Google can’t see how the likes of Unified ID 2.0 and LiveRamp’s identifier will pass muster with either consumers or regulators when they use hashed IDs, including emails and addresses, that are by no means a perfect way to permanently mask someone’s identity. Google’s blog post confirmed the suspicions of some advertisers it seems. 

“We’re advising our clients to move away from investing in these alternative identifiers that rely on hashed personal information because it’s not sustainable on a philosophical or commercial level,” said another agency exec who was not authorized to speak to Digiday. “We believe the rest of the industry will have to follow suit because otherwise the risk is being part of a wild west industry around third-party addressability.”

Some marketers share this view of email-based identifiers, but differ when it comes to Google. Sure, Google’s Privacy Sandbox might be better for consumers than many of its counterparts, but concerns are growing that it could also heighten the company’s dominant position in the market. Turns out, Google’s update raised more questions than it answered. 

“We agree [with Google], it is wise not to be reliant on email as the main anchor for identity solutions because of questions over consent and the longevity of its reliability,”  said Andrew Goode, head of biddable media, at Havas Media North America. “Google however misses the point when speaking of solutions where they suggest that the alternative to cookies is to largely seek a cookie-like solution for measurement and attribution.”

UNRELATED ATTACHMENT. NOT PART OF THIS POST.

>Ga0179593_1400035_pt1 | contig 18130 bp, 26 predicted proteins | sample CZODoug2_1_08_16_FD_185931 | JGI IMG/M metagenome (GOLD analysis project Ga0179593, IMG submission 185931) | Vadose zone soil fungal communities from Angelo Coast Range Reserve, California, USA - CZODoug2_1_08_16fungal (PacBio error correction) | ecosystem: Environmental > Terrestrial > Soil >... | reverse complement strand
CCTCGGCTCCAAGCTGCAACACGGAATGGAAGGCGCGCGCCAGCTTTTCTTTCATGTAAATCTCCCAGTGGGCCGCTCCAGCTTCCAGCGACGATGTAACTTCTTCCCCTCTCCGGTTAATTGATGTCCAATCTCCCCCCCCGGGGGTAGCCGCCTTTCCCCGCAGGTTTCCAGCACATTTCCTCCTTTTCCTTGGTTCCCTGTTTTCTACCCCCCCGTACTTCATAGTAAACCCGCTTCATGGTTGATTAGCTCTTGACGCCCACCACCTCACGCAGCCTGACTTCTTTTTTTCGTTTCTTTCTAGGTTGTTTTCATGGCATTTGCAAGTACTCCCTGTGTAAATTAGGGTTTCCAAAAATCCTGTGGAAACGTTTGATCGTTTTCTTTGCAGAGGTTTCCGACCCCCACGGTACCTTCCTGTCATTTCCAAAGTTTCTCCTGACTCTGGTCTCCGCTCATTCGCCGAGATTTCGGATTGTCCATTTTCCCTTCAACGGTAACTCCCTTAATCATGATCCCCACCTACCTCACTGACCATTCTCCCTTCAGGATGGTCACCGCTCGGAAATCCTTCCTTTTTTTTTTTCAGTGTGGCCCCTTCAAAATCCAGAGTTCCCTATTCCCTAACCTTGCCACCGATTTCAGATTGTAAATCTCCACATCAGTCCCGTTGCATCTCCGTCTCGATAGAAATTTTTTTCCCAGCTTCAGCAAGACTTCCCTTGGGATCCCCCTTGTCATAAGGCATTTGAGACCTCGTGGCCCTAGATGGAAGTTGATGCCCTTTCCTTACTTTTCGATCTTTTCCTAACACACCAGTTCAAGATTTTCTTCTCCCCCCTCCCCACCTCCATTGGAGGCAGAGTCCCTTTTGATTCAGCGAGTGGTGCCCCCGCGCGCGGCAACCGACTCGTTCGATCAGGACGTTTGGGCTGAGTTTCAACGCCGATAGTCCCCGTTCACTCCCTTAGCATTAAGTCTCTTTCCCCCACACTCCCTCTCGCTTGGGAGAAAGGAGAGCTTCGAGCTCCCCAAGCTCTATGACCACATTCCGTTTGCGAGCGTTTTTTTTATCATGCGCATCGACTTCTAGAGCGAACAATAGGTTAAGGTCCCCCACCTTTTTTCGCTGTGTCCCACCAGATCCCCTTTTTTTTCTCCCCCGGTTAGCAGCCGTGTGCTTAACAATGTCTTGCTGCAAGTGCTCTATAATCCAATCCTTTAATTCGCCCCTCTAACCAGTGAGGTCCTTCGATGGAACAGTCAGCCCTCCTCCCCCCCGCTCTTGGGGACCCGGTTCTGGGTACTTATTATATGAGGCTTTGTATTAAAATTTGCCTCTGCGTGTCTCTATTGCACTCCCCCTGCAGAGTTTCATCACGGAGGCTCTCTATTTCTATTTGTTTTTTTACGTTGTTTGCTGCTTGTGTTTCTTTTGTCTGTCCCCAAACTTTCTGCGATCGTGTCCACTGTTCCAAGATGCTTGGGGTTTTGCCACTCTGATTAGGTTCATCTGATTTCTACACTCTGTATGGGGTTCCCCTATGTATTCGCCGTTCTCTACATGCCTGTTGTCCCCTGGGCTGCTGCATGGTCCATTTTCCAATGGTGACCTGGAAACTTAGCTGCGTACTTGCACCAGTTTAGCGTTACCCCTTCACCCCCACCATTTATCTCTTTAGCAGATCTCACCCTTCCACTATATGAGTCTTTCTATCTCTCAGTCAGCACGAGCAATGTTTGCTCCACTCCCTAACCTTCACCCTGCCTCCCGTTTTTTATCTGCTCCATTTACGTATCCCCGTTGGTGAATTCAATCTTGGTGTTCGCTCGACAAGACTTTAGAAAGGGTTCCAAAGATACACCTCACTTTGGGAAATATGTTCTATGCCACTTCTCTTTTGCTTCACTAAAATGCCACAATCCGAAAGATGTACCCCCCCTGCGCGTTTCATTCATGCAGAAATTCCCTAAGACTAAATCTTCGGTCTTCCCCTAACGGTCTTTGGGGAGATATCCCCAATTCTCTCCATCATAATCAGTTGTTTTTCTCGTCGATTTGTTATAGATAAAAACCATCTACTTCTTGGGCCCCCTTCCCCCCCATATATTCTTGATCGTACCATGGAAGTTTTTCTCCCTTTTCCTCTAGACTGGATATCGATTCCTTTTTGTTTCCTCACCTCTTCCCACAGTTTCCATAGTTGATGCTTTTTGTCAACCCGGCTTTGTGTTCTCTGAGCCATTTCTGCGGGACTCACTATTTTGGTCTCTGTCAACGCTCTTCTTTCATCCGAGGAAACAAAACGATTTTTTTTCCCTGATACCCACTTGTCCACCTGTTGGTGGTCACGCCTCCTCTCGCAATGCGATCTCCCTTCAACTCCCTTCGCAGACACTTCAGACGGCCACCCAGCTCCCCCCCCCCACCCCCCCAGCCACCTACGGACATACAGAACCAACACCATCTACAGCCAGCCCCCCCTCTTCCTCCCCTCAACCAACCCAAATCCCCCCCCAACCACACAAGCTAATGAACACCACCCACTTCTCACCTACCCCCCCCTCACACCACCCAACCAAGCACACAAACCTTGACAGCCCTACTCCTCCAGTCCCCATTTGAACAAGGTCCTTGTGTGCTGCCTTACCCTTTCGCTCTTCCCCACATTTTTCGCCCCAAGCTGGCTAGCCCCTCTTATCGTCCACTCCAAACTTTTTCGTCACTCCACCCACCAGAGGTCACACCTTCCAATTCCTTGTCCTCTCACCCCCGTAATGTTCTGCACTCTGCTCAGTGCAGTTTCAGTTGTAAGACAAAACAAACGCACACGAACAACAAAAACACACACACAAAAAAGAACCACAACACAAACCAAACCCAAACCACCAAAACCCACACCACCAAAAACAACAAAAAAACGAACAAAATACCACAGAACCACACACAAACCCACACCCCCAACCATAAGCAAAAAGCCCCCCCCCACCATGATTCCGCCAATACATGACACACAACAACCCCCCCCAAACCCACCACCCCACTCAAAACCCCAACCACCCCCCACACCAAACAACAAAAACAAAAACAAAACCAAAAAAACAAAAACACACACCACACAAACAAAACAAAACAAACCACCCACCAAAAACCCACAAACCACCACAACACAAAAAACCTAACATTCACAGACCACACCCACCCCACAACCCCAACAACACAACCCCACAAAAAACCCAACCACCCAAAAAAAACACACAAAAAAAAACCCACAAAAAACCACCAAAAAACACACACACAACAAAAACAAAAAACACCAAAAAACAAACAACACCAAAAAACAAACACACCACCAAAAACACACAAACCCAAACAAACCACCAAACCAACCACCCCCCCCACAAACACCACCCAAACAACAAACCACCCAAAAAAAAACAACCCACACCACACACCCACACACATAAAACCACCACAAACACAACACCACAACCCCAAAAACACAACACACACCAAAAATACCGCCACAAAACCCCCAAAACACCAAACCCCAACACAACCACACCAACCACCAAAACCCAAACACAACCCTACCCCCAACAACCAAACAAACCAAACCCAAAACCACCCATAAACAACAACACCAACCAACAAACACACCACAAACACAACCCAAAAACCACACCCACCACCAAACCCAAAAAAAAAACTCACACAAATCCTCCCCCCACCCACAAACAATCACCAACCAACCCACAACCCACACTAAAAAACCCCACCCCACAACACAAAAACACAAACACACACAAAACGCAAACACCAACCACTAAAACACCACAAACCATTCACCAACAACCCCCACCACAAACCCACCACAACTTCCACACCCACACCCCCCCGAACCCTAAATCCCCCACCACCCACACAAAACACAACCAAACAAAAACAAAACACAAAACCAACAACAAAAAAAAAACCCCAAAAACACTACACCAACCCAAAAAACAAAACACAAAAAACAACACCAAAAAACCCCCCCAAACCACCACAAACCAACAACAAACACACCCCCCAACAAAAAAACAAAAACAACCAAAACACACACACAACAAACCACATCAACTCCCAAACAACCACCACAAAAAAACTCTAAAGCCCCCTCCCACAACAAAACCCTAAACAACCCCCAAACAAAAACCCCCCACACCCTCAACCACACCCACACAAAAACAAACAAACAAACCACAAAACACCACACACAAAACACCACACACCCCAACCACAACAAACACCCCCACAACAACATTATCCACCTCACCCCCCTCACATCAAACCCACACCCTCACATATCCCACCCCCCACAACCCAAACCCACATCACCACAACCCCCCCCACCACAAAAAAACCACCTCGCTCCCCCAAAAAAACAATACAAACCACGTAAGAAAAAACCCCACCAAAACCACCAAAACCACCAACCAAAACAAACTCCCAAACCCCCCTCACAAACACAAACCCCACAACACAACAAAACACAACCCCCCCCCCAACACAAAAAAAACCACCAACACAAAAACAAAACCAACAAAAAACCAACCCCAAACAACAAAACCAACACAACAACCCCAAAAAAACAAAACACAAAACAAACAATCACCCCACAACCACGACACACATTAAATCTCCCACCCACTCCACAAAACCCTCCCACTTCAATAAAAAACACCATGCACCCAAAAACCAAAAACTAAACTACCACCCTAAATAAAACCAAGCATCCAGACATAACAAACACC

The argument being that an online experience for consumers doesn’t happen because several companies have shut off data and intelligence to advertisers. It happens because marketers are able to effectively reach people online in a privacy-safe and consented manner. 

“Any ID solution built on authenticated users will support 20% of traffic, but much of the innovation in identity is developing the other 80% of anonymous traffic through taxonomy to support the creation of segmentation for second-party data sets,” said Goode. “FLoC doesn’t allow a publisher to use their own assets. We believe that it is more meaningful for publishers to be able to share their second-party data, as they are best placed to understand their own user base.”

No one identifier solution, no matter how big, can provide this level of targeting at scale outside the walled gardens. It’s why solutions like Unified ID are pushing for a more collective effort across different solutions, while developing a consent framework for sharing data appropriately between different companies. 

The outcome of these pushes, along with the response of regulators who may have objections on both sides, make the future of the digital advertising market highly unpredictable. 

“There’s a lot of confusion among advertisers about what to do next,” said James Coulson, managing partner of strategy at digital agency Infectious Media. “Because the [third-party cookie alternative] solutions aren’t necessarily clear, a lot of our conversations with clients are around how they organize their first-party data because it’s going to be intrinsic to working with whatever comes to market.”